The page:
- Immediately contact a professional plumber to make necessary repairs. Never attempt to thaw pipes with a blowtorch or heat gun
- Ensure that no residents or staff members are located in areas that may have become unsafe due to water leakage
- If an adjacent area is safe to enter, remove any contents or furnishings that could potentially be damaged as the pipe thaws
- Inform your insurance company of any sustained or possible loss
Remember — It is important to remain vigilant. Throughout the winter months, exposed pipes should be regularly inspected, and staff should be reminded to watch for the signs of a possible water leak. Early discovery can prevent a great deal of damage.
Blocked Drains and Gutters
Sudden increase in temperature during the winter months can be a welcome break from the cold, but a rapid thaw can also cause melting ice and snow to overwhelm drains and gutters, which can ultimately flood buildings.
- At least twice a year, custodial staff should ensure that gutters and drains are clear of leaves, branches and other debris that might block the flow of water away from the building
- We recommend hiring a contractor if your building is more than a single storey in height — the use of ladders should be avoided. After all gutters and drainpipes are clear of obstructions, the gutters should be flushed out with a hose. Ensure that all drainpipes are positioned to drain water away from the building’s foundation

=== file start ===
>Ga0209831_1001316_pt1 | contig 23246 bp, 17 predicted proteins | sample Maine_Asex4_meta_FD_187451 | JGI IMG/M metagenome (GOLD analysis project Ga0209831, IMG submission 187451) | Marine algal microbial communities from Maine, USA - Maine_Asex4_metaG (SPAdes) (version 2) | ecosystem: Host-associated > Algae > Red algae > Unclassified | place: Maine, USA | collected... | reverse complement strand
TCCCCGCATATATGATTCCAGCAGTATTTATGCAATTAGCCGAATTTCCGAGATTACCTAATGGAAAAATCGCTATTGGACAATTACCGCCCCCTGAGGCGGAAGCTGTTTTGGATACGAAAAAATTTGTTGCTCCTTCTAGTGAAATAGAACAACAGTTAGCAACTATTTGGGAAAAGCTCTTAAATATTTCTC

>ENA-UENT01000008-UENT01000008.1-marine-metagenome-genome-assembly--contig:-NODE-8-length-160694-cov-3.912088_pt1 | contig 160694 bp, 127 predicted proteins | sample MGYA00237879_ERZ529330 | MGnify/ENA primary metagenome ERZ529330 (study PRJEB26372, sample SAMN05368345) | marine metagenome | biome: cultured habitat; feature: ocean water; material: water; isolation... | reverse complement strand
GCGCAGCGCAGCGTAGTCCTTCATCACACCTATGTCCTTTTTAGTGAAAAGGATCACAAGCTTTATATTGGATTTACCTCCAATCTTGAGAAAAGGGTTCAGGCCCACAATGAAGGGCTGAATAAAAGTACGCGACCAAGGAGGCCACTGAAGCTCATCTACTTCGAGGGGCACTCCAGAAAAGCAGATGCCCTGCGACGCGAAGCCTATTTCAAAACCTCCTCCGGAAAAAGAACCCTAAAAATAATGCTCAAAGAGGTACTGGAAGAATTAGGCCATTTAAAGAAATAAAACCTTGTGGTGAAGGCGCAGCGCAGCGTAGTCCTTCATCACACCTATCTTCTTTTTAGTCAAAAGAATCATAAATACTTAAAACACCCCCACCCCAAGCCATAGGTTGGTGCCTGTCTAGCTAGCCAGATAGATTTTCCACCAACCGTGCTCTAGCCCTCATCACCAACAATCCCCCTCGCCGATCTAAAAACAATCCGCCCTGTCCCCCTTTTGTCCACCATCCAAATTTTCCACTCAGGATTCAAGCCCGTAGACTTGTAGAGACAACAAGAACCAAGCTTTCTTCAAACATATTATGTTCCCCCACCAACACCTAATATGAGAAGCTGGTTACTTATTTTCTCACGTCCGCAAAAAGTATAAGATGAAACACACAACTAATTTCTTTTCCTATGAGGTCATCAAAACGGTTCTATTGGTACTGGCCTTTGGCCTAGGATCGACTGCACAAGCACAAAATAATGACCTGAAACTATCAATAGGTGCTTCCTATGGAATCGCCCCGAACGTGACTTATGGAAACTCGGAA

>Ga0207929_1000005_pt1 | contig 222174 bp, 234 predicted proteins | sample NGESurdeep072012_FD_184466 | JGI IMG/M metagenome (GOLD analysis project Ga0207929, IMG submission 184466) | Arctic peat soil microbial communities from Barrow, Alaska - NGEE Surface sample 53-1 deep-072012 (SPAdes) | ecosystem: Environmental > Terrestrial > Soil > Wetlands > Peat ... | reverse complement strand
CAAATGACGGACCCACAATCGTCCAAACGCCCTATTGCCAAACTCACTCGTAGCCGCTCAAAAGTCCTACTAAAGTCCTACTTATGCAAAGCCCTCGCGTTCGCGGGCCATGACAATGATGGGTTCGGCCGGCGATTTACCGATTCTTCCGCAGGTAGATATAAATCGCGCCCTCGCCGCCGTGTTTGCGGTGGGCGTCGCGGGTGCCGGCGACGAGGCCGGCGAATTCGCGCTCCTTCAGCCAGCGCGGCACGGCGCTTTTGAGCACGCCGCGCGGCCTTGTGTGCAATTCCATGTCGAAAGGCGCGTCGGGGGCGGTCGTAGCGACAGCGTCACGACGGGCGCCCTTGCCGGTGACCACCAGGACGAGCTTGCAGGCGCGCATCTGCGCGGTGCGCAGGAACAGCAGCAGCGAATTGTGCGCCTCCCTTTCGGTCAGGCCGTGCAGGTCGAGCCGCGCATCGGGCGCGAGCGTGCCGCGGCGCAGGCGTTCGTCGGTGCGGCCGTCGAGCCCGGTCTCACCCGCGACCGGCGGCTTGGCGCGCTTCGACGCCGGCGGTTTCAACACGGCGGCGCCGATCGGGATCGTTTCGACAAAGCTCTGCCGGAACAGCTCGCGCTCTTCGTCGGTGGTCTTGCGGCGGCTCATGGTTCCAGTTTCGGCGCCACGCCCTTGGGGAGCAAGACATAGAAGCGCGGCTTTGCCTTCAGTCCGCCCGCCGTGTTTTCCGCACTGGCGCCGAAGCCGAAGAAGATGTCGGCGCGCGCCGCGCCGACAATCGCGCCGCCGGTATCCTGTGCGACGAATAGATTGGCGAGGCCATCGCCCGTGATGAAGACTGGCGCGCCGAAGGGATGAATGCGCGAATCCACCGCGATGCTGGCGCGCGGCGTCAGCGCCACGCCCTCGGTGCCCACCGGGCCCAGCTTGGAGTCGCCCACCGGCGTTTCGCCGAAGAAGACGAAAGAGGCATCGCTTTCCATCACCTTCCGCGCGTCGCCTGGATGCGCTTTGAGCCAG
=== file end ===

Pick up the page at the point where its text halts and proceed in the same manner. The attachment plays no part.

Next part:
Following periods of heavy snowfall, it is also advisable to have a contractor or custodian clear snow and ice from any flat roof surfaces. Snow accumulation can lead to more than just flooding; it can cause a flat roof buckle, and falling ice and snow can also cause injury to individuals or property below. Snow should be cleared from roofs in a safe and controlled manner, with care taken to ensure that the areas below are free of vehicles and passers-by.
Winter conditions can pose many challenges to building administrators and custodial staff. Still, it is important to remember that almost all winter-related property damage and personal injury can be prevented. Undertaking documented regular inspections, as well as being cognizant of some common seasonal concerns, are essential parts of an effective risk control and property maintenance program. The benefits from such programs include a decreased risk of accidents, lower maintenance costs and increased security.
This advice or information is provided in good faith and is based upon our understanding of current law and practice. Neither Ecclesiastical Insurance Office plc nor its subsidiaries accepts any liability whatsoever for any errors or omissions which may result in injury, loss or damage, including consequential or financial loss. It is the responsibility of the Insured or any other person to ensure that they comply with their statutory obligations and any interpretation or implementation of the above is at the sole discretion of the Insured or other party who may read these notes.